Mushroom agroforestry

Larry Caldwell larryc at teleport.com
Tue Aug 19 17:35:52 EST 1997


In article <33F8BB1F.5CE at mail.olympus.net>,
Michael Hagen <mhagen at mail.olympus.net> wrote:

> We are cursed to become Jack's of all Trades in this biz.  I have not
> yet figured out a way to eat Suillus spp. 

You have to peel 'em.  Well, technically you don't *have* to peel 'em,
I guess.  After you get the jelly, bugs and pine needles off, they
have a nice firm white flesh.  :)  I have the same experience with
gomphidius oregononsis, which nobody collects because it's slimy.
Peel the cap and it makes a great mushroom chowder.  It's the starchiest
mushroom I've ever eaten.

> However, the matsutake flushes
> cause something like guerilla war in these parts. I have a bad feeling
> about that aspect of woods ginseng propagation. At one time I used to
> work in the Orleans, California area. The alternative crop situation was
> so intense that foresters were supposed to always work in pairs and be
> in recent radio contact.  Between the poson oak, the gonzo
> agriculturists and the arsonists, summer in the woods was just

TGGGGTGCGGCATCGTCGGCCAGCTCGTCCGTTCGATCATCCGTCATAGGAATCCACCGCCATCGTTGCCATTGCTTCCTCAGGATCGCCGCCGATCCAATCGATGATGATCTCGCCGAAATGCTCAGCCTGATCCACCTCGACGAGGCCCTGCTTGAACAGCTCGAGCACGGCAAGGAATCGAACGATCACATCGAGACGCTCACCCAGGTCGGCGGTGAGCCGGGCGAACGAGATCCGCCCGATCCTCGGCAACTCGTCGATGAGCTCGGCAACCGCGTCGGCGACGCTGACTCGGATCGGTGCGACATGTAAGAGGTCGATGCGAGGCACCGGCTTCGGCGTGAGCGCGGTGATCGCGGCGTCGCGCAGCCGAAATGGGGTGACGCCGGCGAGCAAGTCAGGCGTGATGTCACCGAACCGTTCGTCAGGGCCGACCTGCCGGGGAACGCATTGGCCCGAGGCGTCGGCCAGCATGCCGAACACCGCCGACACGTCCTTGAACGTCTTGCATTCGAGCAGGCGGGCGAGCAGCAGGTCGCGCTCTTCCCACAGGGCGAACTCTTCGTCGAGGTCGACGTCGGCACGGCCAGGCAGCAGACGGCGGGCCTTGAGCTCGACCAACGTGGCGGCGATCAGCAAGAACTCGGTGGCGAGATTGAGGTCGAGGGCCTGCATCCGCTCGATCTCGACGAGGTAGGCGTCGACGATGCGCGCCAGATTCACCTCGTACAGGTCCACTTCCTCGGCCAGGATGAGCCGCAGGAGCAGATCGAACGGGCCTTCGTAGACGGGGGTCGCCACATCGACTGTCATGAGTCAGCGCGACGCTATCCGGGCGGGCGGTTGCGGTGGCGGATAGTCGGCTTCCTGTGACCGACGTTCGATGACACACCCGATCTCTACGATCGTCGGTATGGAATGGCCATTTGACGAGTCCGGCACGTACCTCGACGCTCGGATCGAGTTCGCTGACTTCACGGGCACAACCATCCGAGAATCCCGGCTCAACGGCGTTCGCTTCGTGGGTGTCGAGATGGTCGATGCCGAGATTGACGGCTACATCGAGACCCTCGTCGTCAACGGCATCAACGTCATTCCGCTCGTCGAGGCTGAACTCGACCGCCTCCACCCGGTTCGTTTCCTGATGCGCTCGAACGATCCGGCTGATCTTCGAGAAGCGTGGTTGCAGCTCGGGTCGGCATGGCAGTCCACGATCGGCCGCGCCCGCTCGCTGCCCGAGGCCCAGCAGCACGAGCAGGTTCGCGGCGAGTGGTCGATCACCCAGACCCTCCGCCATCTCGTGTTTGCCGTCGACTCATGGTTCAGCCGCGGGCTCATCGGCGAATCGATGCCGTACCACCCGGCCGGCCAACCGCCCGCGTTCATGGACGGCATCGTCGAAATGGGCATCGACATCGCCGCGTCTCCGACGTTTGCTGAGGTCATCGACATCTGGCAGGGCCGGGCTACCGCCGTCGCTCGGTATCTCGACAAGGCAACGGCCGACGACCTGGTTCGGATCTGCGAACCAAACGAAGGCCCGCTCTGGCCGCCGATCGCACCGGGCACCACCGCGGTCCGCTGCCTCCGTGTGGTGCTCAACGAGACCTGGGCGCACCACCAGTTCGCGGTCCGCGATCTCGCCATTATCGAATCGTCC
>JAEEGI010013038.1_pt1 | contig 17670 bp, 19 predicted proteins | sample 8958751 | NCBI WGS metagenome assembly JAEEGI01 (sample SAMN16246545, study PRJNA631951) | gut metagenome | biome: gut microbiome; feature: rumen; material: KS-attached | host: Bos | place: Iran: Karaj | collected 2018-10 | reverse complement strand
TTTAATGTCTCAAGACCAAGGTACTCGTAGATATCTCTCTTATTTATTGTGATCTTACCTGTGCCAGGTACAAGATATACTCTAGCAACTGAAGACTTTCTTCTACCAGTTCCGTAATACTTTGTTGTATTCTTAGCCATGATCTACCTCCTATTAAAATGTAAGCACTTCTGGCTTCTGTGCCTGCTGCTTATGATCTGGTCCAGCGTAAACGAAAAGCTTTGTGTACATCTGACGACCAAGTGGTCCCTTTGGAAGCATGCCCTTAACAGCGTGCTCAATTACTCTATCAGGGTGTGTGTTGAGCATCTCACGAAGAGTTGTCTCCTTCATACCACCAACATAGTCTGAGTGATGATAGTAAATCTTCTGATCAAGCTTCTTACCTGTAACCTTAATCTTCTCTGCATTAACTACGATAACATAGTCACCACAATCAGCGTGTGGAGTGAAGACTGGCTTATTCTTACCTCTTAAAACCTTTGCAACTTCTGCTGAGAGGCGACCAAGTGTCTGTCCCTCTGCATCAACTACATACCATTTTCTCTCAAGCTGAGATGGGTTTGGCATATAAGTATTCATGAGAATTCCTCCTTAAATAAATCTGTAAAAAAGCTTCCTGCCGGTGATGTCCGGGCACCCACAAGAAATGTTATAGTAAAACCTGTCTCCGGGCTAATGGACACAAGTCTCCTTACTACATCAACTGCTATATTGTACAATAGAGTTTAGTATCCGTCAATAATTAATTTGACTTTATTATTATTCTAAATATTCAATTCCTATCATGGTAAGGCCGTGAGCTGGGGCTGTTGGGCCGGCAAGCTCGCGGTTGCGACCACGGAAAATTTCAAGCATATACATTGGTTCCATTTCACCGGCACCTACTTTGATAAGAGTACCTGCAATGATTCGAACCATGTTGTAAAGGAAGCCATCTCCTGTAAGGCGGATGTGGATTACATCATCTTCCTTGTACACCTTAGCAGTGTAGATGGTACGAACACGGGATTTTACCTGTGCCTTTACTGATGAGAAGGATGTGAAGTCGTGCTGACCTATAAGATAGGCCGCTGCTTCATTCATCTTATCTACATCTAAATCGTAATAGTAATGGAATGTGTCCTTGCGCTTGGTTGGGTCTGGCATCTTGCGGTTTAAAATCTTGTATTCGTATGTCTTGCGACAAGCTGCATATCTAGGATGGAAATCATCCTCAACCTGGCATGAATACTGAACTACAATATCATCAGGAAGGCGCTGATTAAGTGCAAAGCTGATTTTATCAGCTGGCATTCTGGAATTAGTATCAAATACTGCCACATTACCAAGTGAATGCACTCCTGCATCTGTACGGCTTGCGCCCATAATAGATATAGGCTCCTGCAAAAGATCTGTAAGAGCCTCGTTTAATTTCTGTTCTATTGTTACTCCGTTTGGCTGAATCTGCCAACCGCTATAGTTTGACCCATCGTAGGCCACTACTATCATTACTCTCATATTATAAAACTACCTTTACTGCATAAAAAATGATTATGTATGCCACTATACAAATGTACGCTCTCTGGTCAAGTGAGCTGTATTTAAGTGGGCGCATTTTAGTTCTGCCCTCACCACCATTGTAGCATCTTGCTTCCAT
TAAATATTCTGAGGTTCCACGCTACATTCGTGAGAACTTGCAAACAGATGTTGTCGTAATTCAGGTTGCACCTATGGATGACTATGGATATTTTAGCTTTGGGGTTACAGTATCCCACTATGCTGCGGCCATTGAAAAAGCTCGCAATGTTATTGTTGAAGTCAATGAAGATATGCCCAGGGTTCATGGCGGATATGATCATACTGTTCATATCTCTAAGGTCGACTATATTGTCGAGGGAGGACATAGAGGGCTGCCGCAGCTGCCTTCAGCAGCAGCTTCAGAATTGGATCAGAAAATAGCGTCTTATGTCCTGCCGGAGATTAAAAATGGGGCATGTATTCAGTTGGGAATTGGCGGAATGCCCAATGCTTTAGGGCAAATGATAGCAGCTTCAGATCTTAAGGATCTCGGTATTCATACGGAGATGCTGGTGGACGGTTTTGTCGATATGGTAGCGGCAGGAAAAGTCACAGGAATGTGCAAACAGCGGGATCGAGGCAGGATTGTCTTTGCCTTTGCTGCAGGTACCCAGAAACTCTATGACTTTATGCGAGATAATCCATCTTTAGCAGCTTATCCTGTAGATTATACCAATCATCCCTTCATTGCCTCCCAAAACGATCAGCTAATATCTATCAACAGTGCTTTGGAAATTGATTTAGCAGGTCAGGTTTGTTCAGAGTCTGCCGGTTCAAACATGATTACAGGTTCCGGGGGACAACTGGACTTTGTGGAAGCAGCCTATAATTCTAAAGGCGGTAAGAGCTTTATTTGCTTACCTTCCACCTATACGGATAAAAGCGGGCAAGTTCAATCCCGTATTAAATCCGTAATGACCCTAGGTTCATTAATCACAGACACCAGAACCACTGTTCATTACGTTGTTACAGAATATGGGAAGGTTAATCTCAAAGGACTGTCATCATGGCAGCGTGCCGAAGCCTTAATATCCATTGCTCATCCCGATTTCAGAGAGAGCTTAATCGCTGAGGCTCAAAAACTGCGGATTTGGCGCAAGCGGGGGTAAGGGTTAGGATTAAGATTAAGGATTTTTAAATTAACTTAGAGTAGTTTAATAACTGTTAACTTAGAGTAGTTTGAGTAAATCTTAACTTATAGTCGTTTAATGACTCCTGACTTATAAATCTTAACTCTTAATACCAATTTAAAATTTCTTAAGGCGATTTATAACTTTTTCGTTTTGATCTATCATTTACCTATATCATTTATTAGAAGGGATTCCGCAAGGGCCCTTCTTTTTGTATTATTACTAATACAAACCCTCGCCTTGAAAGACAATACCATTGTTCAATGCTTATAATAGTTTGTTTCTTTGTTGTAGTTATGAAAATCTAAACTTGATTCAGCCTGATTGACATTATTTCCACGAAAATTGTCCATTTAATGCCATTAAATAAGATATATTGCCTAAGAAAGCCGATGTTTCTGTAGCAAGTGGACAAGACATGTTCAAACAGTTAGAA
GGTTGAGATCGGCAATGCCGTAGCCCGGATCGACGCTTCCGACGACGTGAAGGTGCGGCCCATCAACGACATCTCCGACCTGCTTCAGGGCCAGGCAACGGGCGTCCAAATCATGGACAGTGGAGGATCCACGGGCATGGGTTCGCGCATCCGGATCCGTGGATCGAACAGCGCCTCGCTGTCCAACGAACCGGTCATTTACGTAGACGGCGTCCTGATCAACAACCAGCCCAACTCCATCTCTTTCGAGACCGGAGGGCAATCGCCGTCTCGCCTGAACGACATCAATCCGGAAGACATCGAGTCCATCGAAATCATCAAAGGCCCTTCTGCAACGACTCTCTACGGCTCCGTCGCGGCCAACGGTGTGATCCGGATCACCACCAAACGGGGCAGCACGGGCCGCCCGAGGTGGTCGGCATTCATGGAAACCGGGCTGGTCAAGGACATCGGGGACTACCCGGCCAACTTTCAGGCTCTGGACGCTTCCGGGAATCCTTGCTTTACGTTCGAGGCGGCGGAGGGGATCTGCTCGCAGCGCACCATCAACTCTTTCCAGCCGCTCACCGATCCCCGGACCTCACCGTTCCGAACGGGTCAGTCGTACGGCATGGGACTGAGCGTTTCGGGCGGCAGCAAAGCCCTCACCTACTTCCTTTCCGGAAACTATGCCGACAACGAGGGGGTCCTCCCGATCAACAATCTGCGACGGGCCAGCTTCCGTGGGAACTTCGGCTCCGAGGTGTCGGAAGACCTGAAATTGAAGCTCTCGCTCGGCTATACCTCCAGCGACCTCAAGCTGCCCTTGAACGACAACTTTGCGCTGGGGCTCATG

> delightful.

A family who happens into a heavy matsutake fruiting can make off with
$50,000 worth of mushrooms in a single day.  There have been plenty of
cases of gunfire over mushroom patches around here too.  I haven't found
a supply of matsutake spawn yet, but wouldn't mind trying to establish
some matsutake in the madrone around here.  So far, all I've seen fruiting
under the madrone are amanitas.

I don't think we'll ever see unsupervised ginseng cultivation because of the
value of the crop.  A hundred pounds of ginseng root is worth $80,000, so 
you sort of have to grow it where you can keep an eye on it.  :)  I haven't
gotten into the ginseng business yet, but am interested.  Did you ever find
a source for ginseng seed?

Part of the problem with intercropping ginseng with trees is the lack of
suitable equipment to work the land.  I'm thinking about running unrung
(unringed?) pigs on a section of north slope to work up the ground, then
prepping the seed bed with a walking rear-tine rototiller.  There I go
with pigs, mushrooms, ginseng and trees.  What's the record for multiple
cropping?  

-- Larry



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